Brianna Thorne thinks Canadian history has reached a turning point in regards to relations with aboriginal communities, and one for the better.
Thorne, who is of mixed Indigenous ancestry, is a second-year education student at the Cowichan campus of Vancouver Island University.
At a ceremony at the campus on Dec. 6, Education Minister Rob Fleming announced that the province will fund 15 new Indigenous teacher-training seats there that will see more traditional knowledge and culture of aboriginal people brought into B.C.’s classrooms.
Thorne said the new Indigenous teacher education curriculum that is planned at VIU, in collaboration with Cowichan Tribes and other local bands, that will result from the addition of the new seats is another step in the ongoing efforts to have more aboriginal culture and knowledge taught in schools.
“I believe that incorporating Indigenous perspectives in teacher training is essential because it encourages future educators to think outside the traditional box of teaching,” she said.
“Indigenous knowledge offers students the opportunity to explore the world around them in terms of their relationship to everything on our planet. It teaches about respect, forgiveness, humility and reciprocity. Indigenous knowledge has so much to offer for both Indigenous and non-Indigenous students.”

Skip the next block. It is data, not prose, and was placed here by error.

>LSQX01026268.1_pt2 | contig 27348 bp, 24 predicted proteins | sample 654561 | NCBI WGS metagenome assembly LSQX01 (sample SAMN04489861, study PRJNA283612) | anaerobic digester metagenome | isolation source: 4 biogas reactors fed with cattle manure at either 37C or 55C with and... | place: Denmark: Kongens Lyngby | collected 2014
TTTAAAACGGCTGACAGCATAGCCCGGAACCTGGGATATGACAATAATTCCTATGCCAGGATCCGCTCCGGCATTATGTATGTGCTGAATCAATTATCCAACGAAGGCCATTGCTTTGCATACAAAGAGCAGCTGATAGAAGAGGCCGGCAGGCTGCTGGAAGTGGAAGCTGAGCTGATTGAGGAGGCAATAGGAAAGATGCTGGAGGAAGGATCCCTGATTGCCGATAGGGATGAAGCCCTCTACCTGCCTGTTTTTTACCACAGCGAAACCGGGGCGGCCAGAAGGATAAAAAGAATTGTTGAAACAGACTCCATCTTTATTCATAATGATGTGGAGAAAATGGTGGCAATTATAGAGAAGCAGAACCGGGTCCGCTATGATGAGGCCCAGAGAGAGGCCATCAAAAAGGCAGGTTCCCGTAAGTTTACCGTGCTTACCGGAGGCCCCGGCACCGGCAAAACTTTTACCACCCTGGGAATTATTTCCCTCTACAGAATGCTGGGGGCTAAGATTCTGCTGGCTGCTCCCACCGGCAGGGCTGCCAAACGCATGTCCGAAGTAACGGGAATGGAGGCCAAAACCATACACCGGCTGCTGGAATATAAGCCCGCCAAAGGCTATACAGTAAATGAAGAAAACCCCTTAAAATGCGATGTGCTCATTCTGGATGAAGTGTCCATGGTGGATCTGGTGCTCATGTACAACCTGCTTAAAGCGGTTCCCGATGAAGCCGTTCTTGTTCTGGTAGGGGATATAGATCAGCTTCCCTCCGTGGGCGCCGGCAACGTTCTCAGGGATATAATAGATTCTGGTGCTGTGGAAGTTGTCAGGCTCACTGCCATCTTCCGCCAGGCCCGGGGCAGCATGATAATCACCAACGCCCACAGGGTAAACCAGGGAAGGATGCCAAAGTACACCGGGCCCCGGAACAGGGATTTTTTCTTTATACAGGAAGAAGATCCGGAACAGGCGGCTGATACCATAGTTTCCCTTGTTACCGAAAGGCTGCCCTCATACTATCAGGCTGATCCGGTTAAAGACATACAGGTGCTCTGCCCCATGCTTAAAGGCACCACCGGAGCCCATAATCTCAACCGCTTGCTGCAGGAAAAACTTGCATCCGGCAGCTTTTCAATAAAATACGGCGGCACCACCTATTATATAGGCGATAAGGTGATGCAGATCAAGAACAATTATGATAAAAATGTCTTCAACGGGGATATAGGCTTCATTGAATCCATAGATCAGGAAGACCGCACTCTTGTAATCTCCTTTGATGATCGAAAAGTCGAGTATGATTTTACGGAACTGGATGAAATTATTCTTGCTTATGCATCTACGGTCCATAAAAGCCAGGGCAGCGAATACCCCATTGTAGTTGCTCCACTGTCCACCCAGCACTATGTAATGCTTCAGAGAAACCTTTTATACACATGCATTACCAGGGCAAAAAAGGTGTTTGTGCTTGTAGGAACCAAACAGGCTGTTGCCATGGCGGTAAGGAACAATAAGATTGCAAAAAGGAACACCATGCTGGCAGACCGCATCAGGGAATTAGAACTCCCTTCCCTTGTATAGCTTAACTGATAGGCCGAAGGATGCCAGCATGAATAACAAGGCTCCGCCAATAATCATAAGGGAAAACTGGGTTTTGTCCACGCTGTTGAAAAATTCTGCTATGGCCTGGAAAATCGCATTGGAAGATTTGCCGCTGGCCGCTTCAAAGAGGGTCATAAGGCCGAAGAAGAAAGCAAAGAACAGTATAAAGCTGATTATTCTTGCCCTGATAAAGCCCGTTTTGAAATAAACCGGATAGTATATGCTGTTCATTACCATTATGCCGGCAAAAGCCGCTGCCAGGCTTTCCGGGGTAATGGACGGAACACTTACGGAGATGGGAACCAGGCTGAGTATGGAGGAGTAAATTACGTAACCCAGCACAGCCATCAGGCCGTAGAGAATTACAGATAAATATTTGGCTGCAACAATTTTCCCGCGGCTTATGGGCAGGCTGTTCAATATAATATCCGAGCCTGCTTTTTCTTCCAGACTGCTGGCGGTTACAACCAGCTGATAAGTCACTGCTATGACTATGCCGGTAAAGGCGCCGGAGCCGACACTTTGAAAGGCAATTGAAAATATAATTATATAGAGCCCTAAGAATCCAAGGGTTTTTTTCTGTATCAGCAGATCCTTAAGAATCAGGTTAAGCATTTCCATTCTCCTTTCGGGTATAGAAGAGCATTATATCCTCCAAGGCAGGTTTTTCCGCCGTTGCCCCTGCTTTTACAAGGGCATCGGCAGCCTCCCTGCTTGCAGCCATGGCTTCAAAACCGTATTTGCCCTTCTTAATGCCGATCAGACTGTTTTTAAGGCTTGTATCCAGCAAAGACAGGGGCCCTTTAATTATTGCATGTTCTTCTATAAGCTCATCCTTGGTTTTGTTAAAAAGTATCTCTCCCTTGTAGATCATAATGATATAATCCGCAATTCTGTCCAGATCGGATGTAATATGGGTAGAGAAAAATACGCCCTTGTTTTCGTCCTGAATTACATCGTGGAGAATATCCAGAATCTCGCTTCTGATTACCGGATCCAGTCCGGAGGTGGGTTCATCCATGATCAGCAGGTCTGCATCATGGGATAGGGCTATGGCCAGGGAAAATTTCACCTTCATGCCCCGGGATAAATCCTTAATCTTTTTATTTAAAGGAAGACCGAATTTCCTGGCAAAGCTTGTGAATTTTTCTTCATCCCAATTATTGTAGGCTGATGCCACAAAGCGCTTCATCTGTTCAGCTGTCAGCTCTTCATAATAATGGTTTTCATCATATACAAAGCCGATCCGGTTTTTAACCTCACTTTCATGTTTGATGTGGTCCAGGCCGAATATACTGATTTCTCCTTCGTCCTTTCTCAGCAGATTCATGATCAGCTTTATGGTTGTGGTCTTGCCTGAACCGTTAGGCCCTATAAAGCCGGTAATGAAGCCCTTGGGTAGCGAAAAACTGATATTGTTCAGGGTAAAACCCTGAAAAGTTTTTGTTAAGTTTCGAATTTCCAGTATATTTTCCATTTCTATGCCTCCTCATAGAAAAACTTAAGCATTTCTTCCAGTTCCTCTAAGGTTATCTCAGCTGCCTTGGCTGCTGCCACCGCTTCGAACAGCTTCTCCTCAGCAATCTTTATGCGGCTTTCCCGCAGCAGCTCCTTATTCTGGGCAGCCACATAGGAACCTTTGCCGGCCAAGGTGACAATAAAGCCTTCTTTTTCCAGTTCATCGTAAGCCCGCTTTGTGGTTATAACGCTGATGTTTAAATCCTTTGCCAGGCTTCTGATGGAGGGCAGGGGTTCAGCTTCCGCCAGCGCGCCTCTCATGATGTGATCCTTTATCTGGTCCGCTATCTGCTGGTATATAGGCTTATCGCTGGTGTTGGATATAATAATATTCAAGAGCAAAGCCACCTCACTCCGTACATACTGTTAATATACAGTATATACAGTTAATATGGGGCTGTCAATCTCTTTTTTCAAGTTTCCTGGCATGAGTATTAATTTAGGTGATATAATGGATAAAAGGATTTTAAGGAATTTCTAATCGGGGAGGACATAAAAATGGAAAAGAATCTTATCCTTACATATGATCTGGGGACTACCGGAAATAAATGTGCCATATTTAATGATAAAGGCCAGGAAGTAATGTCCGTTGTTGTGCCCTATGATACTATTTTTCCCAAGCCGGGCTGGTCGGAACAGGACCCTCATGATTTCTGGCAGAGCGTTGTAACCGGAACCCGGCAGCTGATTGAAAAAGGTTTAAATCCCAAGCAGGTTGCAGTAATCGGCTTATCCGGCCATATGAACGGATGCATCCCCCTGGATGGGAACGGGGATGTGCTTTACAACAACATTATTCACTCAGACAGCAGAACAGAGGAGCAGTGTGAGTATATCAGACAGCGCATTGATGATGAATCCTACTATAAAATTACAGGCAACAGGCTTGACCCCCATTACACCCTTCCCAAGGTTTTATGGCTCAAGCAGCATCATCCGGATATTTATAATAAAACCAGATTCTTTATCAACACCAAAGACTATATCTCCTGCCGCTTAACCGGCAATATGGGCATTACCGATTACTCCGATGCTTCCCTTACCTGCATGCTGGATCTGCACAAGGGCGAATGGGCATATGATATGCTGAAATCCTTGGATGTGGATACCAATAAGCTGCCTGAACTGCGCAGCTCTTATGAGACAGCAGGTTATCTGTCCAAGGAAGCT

The Ministry of Education funded $65,000 for the 15 new additional Indigenous teacher education seats at VIU.
The program will be available for students by fall 2019.
The total government funding in 2018 for developing Indigenous teacher programs and expanding seats was $400,000.
Fleming said the province is committed to the call for action made by the Truth and Reconciliation Commission, which included changes to the K-12 curriculum to reflect indigenous perspectives in all subjects taught in the schools, from math and science to literature.
“A true and lasting reconciliation is at the heart of everything we do, and there’s no question Indigenous students thrive when their culture is reflected in classrooms and they have a connection to what they are learning,” he said.
“Teachers can be incredible role models for change. They have the power to show kids we all benefit from understanding the diversity of Indigenous perspectives and world views.”
In the 2017-18 school year, there were 65,269 Indigenous students enrolled in the province’s public schools, comprising 11.6 per cent of the public school student population.
David Paterson, dean of education at VIU’s Cowichan campus, added that with the funding for the seats, VIU will be able to expand its teacher education program in a way that furthers the critical process of reconciliation, allowing the university to equip future teachers with the knowledge of how to bring culturally relevant practices into their classrooms and support Indigenous learners.
“This type of education is important for all teachers, as is the approach we are taking to develop this curriculum; through a community of practice founded on strong partnerships and collaboration with Indigenous communities,” he said.